Food writer Julia Turshen believes in the power of leftovers. Now & Again, Turshen's latest cookbook, out Sept. 4 from Chronicle Books, teaches readers how to cook dinner tonight and how to reinvent any spare morsels as different dishes tomorrow.
"I've always loved leftovers," says Turshen, who intentionally cooks extra whenever she prepares food. "My wife and I eat almost every meal at home."
There's not much take-out in her Upstate New York town. Having some elements of a meal prepared in advance, like a hearty turkey meat sauce or a sturdy radicchio salad, means a meal is halfway made the next time you want to eat.
"Growing up, my family did not eat most meals at home, but my parents cooked on weekends," Turshen says. Her father's Sunday sandwiches, made from slices of Saturday's meat loaf, are among her favorite food memories. She thinks she may have inherited her reluctance to toss food from her mother, who stashed leftovers in the freezer because, though she hated to throw food away, she didn't know what to do with it. "She referred to it as her frozen garbage."
But Turshen most certainly knows what do with leftovers, and she spills all her strategies for using things up in Now & Again. "Really, it's a book about food waste without ever talking about food waste directly," she said. Learning how to manage your refrigerator is the mark of a skilled home cook. To that end, Turshen writes encouragingly about making substitutions to use up the groceries you have on hand no matter what a recipe says.
On Tuesday, Sept. 11, chef Valerie Erwin of EAT Cafe, Philadelphia's philanthropic pay-what-you-can restaurant, will cook a special dinner in celebration of Now & Again with recipes adapted from the book. Tickets include a copy of the book and cost between $55 and $95 (a portion of the pricier ticket level is a donation to EAT Cafe).
Guests can expect Erwin to put her own spin on some of Turshen's recipes, which, according to the author, is in the spirit of the book. "Valerie couldn't decide between the beef and zucchini meatballs and the lamb burgers, so she's making the meatballs with lamb," Turshen said. Other dishes on the menu will include charred broccoli with capers and lemon and yogurt cheesecake.
"What I look for in a guest chef at EAT Cafe is someone who shares our commitment to making the food system more inclusive and more equitable," Erwin said. Indeed, these values permeate Turshen's work. Her last book, Feed the Resistance, combines political activism and recipes, and a project close to Turshen's heart is Equity at the Table (EATT), a website she founded to promote "people of color and/or queer women/gender-nonconforming individuals who work in the food industry."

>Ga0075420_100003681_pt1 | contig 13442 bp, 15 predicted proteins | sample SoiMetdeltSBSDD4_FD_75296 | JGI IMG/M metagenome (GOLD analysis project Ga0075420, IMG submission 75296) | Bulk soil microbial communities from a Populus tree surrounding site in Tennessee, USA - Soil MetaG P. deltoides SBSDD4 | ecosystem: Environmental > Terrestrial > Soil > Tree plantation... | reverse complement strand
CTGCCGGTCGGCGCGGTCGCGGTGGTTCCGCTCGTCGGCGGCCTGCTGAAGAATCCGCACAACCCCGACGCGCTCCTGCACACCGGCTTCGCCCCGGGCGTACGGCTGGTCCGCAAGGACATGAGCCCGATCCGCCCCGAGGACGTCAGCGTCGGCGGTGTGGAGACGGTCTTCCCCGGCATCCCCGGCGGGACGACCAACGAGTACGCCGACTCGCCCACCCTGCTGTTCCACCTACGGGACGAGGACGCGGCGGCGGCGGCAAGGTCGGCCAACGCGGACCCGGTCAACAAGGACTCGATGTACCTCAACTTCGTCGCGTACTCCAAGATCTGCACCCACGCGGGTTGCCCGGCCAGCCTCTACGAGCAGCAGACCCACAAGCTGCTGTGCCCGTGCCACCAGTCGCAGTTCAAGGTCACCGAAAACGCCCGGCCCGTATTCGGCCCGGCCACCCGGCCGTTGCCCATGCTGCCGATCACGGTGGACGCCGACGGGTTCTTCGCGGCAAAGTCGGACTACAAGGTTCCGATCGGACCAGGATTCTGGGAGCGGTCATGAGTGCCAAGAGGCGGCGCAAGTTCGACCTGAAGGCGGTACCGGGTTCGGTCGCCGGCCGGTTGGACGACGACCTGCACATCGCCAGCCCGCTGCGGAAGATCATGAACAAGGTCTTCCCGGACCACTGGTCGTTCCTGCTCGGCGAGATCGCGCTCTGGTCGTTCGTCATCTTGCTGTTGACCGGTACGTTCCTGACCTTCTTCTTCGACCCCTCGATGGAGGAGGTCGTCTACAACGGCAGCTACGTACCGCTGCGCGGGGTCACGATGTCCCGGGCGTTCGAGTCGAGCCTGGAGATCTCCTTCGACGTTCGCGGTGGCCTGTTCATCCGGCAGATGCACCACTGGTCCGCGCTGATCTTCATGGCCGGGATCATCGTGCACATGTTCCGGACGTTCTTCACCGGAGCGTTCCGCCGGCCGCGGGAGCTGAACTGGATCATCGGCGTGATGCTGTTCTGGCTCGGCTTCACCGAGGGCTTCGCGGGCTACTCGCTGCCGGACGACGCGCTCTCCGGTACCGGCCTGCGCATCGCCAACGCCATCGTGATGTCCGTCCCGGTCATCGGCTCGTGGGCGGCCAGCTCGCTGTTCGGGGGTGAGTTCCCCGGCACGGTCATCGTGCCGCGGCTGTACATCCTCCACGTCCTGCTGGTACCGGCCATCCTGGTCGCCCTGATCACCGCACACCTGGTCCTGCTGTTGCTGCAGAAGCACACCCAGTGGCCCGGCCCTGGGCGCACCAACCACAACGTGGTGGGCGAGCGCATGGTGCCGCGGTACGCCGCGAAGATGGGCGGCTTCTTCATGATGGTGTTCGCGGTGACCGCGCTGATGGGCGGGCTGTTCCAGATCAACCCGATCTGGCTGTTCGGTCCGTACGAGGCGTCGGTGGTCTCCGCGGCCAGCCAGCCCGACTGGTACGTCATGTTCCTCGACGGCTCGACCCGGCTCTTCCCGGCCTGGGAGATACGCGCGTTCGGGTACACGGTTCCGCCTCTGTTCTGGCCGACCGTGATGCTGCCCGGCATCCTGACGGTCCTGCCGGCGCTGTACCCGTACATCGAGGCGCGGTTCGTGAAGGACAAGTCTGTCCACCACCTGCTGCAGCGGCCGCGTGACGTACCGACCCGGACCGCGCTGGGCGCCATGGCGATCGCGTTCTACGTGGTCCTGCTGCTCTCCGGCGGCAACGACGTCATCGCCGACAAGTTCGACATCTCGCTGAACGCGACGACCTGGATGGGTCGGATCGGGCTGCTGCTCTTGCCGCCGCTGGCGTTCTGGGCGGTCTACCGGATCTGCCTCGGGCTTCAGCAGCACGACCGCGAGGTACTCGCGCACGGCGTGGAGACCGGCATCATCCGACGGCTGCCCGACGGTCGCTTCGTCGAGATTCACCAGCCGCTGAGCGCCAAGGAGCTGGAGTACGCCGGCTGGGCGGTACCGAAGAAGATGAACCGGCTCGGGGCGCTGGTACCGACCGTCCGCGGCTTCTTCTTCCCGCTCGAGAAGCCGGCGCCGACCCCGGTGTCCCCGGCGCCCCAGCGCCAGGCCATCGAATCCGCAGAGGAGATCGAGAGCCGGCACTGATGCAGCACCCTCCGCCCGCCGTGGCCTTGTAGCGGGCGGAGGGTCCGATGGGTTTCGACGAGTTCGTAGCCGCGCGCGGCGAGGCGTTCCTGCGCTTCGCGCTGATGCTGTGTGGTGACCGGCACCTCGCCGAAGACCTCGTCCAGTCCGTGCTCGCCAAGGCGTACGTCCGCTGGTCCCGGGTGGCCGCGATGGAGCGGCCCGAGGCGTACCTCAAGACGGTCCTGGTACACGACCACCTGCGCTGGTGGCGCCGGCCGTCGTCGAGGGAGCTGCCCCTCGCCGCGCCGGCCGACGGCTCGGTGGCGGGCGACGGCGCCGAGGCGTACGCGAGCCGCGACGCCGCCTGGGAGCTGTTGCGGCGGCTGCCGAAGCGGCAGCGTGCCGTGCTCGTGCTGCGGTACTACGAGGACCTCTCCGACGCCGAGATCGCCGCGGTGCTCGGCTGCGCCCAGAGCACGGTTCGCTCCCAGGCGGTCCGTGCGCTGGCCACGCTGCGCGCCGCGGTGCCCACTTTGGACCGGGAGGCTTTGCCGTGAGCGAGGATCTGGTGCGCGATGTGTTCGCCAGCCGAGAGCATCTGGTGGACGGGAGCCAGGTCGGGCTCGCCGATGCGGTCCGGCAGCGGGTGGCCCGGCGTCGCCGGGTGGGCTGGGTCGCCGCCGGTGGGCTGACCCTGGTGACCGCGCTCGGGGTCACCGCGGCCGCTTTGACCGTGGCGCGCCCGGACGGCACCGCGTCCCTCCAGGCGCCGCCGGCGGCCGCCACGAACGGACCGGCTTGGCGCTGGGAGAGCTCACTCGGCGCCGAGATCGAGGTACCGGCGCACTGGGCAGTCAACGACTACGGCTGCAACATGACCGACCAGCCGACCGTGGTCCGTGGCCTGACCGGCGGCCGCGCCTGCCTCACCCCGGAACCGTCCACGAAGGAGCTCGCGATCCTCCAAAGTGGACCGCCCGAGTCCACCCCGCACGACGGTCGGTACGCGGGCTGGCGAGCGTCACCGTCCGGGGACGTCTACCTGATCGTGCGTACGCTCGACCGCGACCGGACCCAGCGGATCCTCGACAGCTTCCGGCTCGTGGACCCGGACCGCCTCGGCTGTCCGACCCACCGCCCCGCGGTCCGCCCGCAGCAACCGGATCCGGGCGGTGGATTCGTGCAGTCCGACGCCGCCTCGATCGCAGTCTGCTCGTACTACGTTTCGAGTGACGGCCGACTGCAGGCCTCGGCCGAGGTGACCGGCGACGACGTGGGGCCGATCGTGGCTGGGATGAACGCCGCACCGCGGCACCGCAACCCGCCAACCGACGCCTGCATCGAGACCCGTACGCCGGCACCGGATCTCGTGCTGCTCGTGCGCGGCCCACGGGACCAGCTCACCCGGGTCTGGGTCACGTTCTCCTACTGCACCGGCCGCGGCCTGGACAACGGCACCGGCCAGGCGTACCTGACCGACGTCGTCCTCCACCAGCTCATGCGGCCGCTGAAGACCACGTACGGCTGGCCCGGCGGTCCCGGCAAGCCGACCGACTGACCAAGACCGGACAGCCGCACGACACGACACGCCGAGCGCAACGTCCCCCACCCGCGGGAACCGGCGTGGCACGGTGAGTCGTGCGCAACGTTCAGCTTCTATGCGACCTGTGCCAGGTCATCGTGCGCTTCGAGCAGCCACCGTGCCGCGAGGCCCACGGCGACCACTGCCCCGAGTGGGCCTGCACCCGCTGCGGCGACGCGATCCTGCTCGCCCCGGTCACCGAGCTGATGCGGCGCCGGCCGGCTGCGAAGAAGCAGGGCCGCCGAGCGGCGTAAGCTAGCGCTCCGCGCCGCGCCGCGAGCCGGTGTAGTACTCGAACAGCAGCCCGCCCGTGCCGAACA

The EAT Cafe event won't be your only chance to catch Turshen and enjoy a meal from the book. She'll also be at Terrain Cafe in Glen Mills on Wednesday, Sept. 12, for a four-course dinner and book signing. Tickets cost $85.
Grilled Beef + Zucchini Meatballs with Tahini Dressing
2 zucchinis, ends trimmed, coarsely grated
5 garlic cloves, minced
1 small red onion, coarsely grated or finely chopped
1 egg, lightly beaten
1 tablespoon ground cumin
1 tablespoon nigella seeds (optional)
2 teaspoon ground coriander
2 lbs. ground beef
3 tablespoons tahini
3 tablespoons fresh lemon juice
½ cup boiling water, or as needed
A small handful of chopped fresh herbs (cilantro, parsley, dill, and/or chives all work well)
Get your outdoor grill going (gas or charcoal) with high heat and make sure the grate is clean.
Place the grated zucchini in the center of a kitchen towel and gather the towel around it to form a tight bundle. Wring out the zucchini over the sink, squeezing it as tightly as you can to release all of its excess water. Transfer the zucchini to a large bowl and add the garlic, onion, egg, cumin, nigella seeds (if using), coriander, and 1 tbsp. salt.
Combine everything well, then add the beef and mix until well blended (your hands are the best tools for this job). Form the mixture into golf ball-size meatballs (it will make about 30 meatballs; make them whatever size you want, keeping in mind they will shrink a little as they cook). The mixture will be sticky, so wet your hands with a bit of water to help prevent the meat from clinging to them. Transfer the meatballs to a sheet pan in a single layer.
If your grill needs it, brush the grate with a neutral oil (I like to fold up a paper towel and drizzle it with oil and then use tongs to rub it on the grate). If your grate has wide bars, you can put a wire baking rack, a mesh grill topper, or a sheet of aluminum foil on it so you don't lose any meatballs through the bars. Grill the meatballs, turning them a few times, until browned all over and just firm to the touch, about 10 minutes.
Meanwhile, in a small bowl, whisk together the tahini, lemon juice, and boiling water. The mixture should run off your spoon. If it doesn't, add a splash more boiling water (the amount you need will depend on how thick your tahini is). Season the mixture with salt to taste.
When the meatballs are ready, transfer them to a serving platter and drizzle them with the tahini mixture. Sprinkle with the herbs and serve immediately.
— Now & Again by Julia Turshen (Chronicle Books, 2018)